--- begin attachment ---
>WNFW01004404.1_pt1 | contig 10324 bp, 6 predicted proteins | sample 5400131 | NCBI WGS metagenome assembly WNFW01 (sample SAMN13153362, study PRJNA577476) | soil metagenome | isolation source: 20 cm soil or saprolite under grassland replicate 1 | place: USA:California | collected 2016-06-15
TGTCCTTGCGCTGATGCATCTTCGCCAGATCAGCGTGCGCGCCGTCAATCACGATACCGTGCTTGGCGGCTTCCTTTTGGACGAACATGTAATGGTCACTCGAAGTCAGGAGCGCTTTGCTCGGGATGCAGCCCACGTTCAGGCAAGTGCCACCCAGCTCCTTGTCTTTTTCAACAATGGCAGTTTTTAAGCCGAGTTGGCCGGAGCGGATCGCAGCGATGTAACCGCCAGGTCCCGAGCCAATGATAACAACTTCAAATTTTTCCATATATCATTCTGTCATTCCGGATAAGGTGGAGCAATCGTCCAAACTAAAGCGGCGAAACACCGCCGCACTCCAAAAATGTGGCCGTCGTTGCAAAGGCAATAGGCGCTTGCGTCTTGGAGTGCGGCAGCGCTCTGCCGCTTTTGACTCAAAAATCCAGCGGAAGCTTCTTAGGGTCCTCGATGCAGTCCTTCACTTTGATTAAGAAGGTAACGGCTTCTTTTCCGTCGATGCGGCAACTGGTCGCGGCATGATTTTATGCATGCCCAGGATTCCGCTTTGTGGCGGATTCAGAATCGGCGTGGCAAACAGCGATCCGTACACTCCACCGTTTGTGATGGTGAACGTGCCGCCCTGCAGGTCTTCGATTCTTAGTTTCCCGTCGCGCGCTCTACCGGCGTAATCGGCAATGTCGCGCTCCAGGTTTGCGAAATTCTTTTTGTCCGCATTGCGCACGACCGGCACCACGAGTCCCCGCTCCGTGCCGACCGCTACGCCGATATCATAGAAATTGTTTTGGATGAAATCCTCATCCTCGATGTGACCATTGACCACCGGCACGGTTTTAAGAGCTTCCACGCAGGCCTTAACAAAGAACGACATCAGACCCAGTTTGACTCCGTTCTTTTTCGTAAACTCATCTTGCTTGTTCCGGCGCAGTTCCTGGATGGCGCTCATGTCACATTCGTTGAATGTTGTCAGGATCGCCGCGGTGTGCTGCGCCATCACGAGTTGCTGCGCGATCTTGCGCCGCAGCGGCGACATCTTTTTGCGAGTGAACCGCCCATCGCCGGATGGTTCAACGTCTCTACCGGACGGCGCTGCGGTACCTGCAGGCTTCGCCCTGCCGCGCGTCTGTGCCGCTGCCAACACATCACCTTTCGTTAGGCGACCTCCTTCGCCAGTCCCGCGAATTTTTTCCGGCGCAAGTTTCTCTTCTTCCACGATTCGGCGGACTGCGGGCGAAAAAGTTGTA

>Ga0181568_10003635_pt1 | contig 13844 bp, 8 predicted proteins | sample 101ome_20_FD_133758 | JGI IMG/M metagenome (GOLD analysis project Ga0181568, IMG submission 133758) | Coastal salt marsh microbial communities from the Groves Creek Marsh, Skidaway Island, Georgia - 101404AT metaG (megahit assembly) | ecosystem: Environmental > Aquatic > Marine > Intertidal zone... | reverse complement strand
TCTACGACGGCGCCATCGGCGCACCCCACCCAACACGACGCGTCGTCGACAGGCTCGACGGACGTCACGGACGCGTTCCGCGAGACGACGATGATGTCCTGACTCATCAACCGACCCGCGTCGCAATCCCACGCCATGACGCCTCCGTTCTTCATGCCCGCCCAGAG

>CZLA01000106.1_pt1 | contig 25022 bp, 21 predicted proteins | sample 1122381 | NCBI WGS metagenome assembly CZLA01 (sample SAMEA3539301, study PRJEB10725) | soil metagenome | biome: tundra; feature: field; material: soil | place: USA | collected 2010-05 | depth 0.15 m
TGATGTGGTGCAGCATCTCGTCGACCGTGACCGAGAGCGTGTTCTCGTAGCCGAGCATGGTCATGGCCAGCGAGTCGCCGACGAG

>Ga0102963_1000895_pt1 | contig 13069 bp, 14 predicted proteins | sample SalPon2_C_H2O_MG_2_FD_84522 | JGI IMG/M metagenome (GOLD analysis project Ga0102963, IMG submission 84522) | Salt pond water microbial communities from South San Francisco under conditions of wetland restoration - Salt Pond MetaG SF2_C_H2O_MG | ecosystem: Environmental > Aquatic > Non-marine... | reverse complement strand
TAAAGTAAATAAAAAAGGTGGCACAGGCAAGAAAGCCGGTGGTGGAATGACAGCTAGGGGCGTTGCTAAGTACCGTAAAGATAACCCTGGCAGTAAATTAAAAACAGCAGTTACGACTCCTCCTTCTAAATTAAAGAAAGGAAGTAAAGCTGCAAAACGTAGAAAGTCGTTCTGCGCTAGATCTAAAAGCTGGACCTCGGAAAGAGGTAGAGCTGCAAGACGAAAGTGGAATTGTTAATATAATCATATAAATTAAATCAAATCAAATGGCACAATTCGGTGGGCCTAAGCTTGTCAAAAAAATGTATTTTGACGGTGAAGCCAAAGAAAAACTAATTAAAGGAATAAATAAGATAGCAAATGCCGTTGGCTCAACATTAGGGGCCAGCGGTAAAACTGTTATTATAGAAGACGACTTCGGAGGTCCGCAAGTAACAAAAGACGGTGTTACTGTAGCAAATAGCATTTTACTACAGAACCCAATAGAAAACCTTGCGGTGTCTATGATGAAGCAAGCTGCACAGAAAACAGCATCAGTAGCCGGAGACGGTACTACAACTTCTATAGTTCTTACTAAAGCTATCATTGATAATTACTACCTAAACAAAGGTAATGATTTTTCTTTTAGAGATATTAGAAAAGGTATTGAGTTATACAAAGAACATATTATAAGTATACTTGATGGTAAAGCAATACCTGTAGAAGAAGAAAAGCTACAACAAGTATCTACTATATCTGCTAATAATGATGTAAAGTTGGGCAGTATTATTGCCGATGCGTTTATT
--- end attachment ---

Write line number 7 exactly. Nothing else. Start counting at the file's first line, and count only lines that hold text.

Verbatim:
>Ga0102963_1000895_pt1 | contig 13069 bp, 14 predicted proteins | sample SalPon2_C_H2O_MG_2_FD_84522 | JGI IMG/M metagenome (GOLD analysis project Ga0102963, IMG submission 84522) | Salt pond water microbial communities from South San Francisco under conditions of wetland restoration - Salt Pond MetaG SF2_C_H2O_MG | ecosystem: Environmental > Aquatic > Non-marine... | reverse complement strand